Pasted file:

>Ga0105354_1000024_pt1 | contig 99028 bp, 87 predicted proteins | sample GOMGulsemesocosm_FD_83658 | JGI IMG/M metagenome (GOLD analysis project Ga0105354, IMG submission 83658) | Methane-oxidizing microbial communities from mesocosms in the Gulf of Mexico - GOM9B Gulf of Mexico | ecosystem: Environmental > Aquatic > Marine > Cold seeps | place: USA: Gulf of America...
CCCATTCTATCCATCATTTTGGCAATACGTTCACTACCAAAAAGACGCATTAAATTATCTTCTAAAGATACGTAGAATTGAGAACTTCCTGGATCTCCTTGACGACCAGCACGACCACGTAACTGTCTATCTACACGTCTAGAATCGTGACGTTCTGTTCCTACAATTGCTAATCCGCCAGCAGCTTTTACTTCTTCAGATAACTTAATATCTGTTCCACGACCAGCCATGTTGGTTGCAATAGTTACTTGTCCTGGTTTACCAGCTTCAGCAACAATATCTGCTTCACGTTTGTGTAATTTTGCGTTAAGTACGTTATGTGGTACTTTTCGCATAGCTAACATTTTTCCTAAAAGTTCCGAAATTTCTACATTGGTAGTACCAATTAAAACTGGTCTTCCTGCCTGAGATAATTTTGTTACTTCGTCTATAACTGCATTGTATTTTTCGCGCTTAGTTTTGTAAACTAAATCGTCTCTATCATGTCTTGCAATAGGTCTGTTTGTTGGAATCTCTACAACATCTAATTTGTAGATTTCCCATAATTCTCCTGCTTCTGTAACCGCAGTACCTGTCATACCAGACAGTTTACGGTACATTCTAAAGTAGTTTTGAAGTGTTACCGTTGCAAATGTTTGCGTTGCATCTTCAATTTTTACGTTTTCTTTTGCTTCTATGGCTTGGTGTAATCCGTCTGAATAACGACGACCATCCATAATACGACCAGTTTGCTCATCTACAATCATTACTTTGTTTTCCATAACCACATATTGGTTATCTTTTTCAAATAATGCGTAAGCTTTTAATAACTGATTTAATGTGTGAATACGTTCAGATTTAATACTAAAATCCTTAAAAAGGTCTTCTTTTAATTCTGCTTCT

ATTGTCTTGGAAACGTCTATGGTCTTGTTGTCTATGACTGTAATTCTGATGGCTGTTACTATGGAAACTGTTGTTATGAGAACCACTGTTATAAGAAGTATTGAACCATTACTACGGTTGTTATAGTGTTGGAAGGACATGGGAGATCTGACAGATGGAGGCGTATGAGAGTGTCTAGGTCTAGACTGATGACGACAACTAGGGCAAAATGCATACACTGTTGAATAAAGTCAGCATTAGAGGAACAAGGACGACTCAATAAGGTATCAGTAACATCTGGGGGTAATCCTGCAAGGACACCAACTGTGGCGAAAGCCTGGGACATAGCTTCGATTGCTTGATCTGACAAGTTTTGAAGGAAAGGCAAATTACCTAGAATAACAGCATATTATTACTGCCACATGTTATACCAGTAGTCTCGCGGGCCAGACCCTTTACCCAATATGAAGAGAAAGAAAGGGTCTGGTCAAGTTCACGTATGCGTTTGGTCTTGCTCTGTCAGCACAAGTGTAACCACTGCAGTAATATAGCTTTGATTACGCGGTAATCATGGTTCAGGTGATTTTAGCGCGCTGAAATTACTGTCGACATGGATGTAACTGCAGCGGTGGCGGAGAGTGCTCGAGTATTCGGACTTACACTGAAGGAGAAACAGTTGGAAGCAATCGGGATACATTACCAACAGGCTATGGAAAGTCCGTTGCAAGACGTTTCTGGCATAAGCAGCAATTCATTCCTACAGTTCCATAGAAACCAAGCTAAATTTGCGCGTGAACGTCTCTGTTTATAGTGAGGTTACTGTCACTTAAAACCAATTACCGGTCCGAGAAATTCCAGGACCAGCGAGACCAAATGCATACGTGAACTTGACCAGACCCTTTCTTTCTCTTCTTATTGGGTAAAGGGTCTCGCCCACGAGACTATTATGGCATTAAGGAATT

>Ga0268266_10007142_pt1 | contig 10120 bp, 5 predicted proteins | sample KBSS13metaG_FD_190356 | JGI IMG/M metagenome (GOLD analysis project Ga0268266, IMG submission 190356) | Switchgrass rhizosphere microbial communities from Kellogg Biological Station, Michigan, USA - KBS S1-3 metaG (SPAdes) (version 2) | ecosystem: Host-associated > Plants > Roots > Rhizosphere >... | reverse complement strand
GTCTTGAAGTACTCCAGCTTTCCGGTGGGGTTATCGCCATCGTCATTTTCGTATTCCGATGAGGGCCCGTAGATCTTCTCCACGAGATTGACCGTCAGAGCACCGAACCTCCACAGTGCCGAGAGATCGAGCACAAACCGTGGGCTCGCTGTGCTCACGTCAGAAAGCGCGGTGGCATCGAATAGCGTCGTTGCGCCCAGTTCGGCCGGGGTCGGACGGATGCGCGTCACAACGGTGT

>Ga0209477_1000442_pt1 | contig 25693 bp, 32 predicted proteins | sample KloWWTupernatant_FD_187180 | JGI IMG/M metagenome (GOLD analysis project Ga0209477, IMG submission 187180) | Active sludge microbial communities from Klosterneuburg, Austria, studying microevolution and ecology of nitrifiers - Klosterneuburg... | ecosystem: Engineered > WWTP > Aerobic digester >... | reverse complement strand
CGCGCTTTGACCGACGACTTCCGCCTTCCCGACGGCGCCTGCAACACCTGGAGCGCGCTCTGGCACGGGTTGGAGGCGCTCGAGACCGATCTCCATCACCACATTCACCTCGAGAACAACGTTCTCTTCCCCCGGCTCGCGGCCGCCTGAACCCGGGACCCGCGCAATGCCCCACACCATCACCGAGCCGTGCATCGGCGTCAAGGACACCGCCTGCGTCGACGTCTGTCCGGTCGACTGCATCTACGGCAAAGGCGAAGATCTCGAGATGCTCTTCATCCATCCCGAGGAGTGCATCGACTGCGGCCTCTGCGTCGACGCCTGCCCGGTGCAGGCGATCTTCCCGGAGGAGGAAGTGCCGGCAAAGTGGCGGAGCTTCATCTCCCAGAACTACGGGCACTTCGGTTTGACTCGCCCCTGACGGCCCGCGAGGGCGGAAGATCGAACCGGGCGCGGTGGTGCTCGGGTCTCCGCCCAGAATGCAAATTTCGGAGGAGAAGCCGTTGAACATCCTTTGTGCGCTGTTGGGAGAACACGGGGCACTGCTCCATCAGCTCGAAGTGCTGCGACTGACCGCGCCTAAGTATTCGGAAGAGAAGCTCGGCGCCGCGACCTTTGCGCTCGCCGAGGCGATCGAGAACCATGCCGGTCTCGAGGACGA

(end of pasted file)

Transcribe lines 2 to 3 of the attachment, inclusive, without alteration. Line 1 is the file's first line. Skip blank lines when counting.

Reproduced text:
CCCATTCTATCCATCATTTTGGCAATACGTTCACTACCAAAAAGACGCATTAAATTATCTTCTAAAGATACGTAGAATTGAGAACTTCCTGGATCTCCTTGACGACCAGCACGACCACGTAACTGTCTATCTACACGTCTAGAATCGTGACGTTCTGTTCCTACAATTGCTAATCCGCCAGCAGCTTTTACTTCTTCAGATAACTTAATATCTGTTCCACGACCAGCCATGTTGGTTGCAATAGTTACTTGTCCTGGTTTACCAGCTTCAGCAACAATATCTGCTTCACGTTTGTGTAATTTTGCGTTAAGTACGTTATGTGGTACTTTTCGCATAGCTAACATTTTTCCTAAAAGTTCCGAAATTTCTACATTGGTAGTACCAATTAAAACTGGTCTTCCTGCCTGAGATAATTTTGTTACTTCGTCTATAACTGCATTGTATTTTTCGCGCTTAGTTTTGTAAACTAAATCGTCTCTATCATGTCTTGCAATAGGTCTGTTTGTTGGAATCTCTACAACATCTAATTTGTAGATTTCCCATAATTCTCCTGCTTCTGTAACCGCAGTACCTGTCATACCAGACAGTTTACGGTACATTCTAAAGTAGTTTTGAAGTGTTACCGTTGCAAATGTTTGCGTTGCATCTTCAATTTTTACGTTTTCTTTTGCTTCTATGGCTTGGTGTAATCCGTCTGAATAACGACGACCATCCATAATACGACCAGTTTGCTCATCTACAATCATTACTTTGTTTTCCATAACCACATATTGGTTATCTTTTTCAAATAATGCGTAAGCTTTTAATAACTGATTTAATGTGTGAATACGTTCAGATTTAATACTAAAATCCTTAAAAAGGTCTTCTTTTAATTCTGCTTCT

ATTGTCTTGGAAACGTCTATGGTCTTGTTGTCTATGACTGTAATTCTGATGGCTGTTACTATGGAAACTGTTGTTATGAGAACCACTGTTATAAGAAGTATTGAACCATTACTACGGTTGTTATAGTGTTGGAAGGACATGGGAGATCTGACAGATGGAGGCGTATGAGAGTGTCTAGGTCTAGACTGATGACGACAACTAGGGCAAAATGCATACACTGTTGAATAAAGTCAGCATTAGAGGAACAAGGACGACTCAATAAGGTATCAGTAACATCTGGGGGTAATCCTGCAAGGACACCAACTGTGGCGAAAGCCTGGGACATAGCTTCGATTGCTTGATCTGACAAGTTTTGAAGGAAAGGCAAATTACCTAGAATAACAGCATATTATTACTGCCACATGTTATACCAGTAGTCTCGCGGGCCAGACCCTTTACCCAATATGAAGAGAAAGAAAGGGTCTGGTCAAGTTCACGTATGCGTTTGGTCTTGCTCTGTCAGCACAAGTGTAACCACTGCAGTAATATAGCTTTGATTACGCGGTAATCATGGTTCAGGTGATTTTAGCGCGCTGAAATTACTGTCGACATGGATGTAACTGCAGCGGTGGCGGAGAGTGCTCGAGTATTCGGACTTACACTGAAGGAGAAACAGTTGGAAGCAATCGGGATACATTACCAACAGGCTATGGAAAGTCCGTTGCAAGACGTTTCTGGCATAAGCAGCAATTCATTCCTACAGTTCCATAGAAACCAAGCTAAATTTGCGCGTGAACGTCTCTGTTTATAGTGAGGTTACTGTCACTTAAAACCAATTACCGGTCCGAGAAATTCCAGGACCAGCGAGACCAAATGCATACGTGAACTTGACCAGACCCTTTCTTTCTCTTCTTATTGGGTAAAGGGTCTCGCCCACGAGACTATTATGGCATTAAGGAATT